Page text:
The city of Detroit is asking developers to submit bids to rehab the Ossian Sweet House on the city’s east side – a Civil Rights landmark that commemorates one of the city’s most infamous racial hate attacks.
Dr. Ossian Sweet, a Black doctor, moved his family into a house on the corner of Charlevoix and Garland in 1925, when that area of the city was all white. Soon after moving in, a white mob of about 400 gathered on the corner to intimidate Sweet and his family. As the Sweets tried to defend the shots were fired at the mob from inside the house; one white man was killed and another was injured.
In 1926, Sweet and the other people inside the house were aquitted of murder in a landmark court case that paved the way for many advances in equal criminal justice for African Americans.
In 2018, The African American Civil Rights program of the Historic Preservation Fund at the National Park Service gave the city a $500,000 grant to rehab and repair Sweet’s house, which has fallen into disrepair. There are several cosmetic repairs needed outside and inside the home, which was named to the National Registry of Historic Places by the U.S. Department of the Interior in 1985.
Detroit’s Housing and Revitalization Department is looking for developers and contractors who are interested in rehabbing the house.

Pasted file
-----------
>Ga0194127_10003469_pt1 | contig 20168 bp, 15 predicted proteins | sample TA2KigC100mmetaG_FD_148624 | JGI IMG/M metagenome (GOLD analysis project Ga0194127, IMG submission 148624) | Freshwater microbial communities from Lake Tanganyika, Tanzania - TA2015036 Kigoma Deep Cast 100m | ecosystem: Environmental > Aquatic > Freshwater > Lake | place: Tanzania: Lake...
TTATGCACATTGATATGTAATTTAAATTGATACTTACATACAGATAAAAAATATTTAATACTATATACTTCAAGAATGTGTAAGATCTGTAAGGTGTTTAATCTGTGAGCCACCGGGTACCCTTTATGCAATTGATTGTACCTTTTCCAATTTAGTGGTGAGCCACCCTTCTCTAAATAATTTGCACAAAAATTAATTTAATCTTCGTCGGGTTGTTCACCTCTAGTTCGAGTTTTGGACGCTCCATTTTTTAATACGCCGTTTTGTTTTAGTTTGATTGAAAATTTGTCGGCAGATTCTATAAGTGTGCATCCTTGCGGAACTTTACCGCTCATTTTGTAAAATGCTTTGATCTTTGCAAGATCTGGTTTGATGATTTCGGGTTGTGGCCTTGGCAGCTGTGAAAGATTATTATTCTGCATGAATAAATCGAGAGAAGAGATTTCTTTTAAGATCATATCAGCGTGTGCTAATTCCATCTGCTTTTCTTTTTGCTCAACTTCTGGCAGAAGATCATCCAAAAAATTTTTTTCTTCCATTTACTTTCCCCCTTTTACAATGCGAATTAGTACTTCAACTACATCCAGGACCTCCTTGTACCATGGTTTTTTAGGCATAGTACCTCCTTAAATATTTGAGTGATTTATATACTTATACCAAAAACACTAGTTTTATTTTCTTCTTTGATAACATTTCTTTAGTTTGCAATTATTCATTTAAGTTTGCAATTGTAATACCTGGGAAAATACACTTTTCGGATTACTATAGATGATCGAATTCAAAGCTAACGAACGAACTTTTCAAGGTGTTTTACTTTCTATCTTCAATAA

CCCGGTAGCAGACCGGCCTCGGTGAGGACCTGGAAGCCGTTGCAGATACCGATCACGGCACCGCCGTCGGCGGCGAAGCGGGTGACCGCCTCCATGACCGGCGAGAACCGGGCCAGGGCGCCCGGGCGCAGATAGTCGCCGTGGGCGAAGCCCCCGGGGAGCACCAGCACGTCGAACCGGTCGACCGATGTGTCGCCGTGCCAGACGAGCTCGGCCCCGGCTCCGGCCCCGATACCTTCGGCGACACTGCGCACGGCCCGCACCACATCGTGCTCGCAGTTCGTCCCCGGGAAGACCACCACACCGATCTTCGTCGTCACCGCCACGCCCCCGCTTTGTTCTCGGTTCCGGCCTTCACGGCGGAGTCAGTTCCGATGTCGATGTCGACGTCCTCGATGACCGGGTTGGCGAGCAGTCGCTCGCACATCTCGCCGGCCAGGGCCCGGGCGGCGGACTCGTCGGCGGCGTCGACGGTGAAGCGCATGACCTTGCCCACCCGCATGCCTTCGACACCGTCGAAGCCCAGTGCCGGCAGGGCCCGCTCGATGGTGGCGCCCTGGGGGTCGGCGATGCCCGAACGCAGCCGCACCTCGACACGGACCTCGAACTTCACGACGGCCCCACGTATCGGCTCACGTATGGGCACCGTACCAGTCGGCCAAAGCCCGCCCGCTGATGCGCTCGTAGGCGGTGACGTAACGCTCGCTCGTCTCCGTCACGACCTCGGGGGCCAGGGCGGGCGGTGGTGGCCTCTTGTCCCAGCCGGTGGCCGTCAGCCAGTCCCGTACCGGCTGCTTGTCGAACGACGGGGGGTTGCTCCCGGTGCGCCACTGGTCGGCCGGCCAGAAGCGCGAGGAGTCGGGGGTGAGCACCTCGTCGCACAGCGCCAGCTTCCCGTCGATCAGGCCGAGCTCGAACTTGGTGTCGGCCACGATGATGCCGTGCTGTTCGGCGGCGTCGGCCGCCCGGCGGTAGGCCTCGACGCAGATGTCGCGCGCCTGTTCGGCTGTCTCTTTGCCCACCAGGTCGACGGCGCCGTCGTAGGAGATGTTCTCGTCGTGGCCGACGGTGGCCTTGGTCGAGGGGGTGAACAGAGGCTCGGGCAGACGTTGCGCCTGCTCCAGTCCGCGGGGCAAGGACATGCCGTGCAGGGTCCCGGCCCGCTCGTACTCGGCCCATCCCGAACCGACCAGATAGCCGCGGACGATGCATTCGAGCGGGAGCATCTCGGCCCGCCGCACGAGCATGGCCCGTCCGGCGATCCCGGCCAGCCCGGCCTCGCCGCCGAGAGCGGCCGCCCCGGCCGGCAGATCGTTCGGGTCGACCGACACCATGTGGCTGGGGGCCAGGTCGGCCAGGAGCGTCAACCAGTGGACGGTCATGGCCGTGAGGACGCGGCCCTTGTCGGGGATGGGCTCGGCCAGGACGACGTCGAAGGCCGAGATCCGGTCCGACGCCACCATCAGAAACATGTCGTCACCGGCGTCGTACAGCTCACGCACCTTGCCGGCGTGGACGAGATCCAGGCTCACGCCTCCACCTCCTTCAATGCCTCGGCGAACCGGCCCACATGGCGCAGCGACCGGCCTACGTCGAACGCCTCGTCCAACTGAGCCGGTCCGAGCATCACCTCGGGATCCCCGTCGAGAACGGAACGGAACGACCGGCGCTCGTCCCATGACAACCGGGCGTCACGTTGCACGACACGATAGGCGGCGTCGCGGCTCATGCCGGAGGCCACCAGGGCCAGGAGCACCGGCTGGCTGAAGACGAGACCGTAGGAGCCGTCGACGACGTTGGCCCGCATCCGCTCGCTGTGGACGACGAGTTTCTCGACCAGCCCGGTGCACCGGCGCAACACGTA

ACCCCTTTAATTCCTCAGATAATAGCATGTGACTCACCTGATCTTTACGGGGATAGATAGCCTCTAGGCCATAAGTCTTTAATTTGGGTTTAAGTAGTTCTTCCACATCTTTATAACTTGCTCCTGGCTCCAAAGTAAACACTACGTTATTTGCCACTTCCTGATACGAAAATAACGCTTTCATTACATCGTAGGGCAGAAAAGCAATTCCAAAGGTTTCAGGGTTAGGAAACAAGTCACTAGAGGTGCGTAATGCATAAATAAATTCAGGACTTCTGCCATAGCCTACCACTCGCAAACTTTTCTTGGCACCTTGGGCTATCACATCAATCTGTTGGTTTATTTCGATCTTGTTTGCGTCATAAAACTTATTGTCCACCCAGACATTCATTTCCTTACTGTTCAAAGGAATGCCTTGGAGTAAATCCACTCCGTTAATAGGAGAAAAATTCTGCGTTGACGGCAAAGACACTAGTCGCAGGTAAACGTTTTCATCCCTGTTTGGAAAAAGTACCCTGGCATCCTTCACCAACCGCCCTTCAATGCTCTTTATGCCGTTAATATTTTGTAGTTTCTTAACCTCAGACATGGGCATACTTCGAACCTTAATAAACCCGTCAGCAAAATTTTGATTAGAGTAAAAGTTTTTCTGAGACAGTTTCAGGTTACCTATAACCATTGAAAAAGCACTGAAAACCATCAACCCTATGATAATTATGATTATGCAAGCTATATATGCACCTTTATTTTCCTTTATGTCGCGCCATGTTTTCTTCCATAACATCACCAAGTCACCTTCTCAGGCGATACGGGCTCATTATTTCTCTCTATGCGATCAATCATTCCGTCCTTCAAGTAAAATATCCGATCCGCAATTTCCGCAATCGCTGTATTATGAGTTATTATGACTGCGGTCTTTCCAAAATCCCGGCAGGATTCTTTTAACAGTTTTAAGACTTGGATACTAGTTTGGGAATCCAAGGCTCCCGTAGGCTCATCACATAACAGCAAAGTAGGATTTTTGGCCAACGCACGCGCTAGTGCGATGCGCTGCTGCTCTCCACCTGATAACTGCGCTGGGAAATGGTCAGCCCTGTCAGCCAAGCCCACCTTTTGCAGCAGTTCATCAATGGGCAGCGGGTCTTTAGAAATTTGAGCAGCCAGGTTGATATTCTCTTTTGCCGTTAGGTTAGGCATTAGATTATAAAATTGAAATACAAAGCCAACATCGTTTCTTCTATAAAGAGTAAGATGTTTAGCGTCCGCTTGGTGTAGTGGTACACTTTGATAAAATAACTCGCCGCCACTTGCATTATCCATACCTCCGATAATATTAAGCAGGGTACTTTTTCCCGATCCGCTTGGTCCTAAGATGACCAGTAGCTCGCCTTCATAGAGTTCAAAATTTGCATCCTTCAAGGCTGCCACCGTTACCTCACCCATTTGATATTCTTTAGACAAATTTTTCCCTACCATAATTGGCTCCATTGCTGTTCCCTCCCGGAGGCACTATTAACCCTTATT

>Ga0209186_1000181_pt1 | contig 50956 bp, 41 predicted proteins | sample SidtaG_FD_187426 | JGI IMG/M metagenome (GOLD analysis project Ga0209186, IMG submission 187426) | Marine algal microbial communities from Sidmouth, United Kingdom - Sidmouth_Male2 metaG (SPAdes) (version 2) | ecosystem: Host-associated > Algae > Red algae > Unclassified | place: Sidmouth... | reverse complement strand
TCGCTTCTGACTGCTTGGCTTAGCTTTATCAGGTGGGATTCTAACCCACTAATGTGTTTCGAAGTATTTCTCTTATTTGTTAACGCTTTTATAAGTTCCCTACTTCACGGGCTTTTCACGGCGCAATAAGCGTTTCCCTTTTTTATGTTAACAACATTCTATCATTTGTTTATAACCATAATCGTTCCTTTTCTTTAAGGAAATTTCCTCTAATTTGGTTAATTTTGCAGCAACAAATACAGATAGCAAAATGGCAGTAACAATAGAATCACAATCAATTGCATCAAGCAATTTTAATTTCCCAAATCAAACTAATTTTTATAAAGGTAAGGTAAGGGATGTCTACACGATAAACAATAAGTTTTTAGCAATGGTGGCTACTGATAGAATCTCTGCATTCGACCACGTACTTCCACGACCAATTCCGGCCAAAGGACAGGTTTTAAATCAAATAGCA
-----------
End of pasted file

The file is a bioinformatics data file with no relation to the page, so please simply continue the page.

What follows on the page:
D’marco Ansari, a development specialist with the Public Private Partnership team with the Housing and Revitalization Department, said the Sweet house is an important piece of civil rights history.
“(The Sweet case) discusses everything that we’re dealing with now, the way our cities are built. If you’re talking about redlining and if you’re talking about African Americans not being able to get mortgages, where you live and why you live in those neighborhoods is really based on what happened here and the Dr. Sweet house was really the peak and the climax of that,” Ansari said.
Ansari said the city is prioritizing local and minority contractors during this bidding process. He also said a lot of people living in the city have lost sight of the struggles many Black people went through to own homes.
“That’s what we’re hoping to accomplish by renovating this house and bringing it back to its glory, to be able to have these kinds of discussions with people and let them know what was and is really going on,” he said.
Ansari said there have been “multiple discussions” around converting the house and some of the houses nearby to a museum space, but he said those potential plans are still in the early stages right now.
Daniel Baxter, an election administrator with the Detroit Department of Elections, is the current owner of the house. Baxter said when looking at what Dr. Sweet did, the best word that comes to mind is “trailblazer.”
“Dr. Sweet and his case are so significant because it was the first time in American history where it was declared a Black man has a right to protect his home,” Baxter said.
Baxter, whose family bought the house in 1958, said he loves telling the story of Dr. Sweet and what happened at the house to journalists, tourists and educators.
“I was one of the individuals along with my mom, my dad, my sisters and my brothers and my cousins, who were direct beneficiaries of what Dr. Sweet did, so I stand on his shoulders every time I share his story,” Baxter said.
Interested developers should call the Associate Director for the Office of Contracting and Procurement Toni Limmitt at 313-378-8362.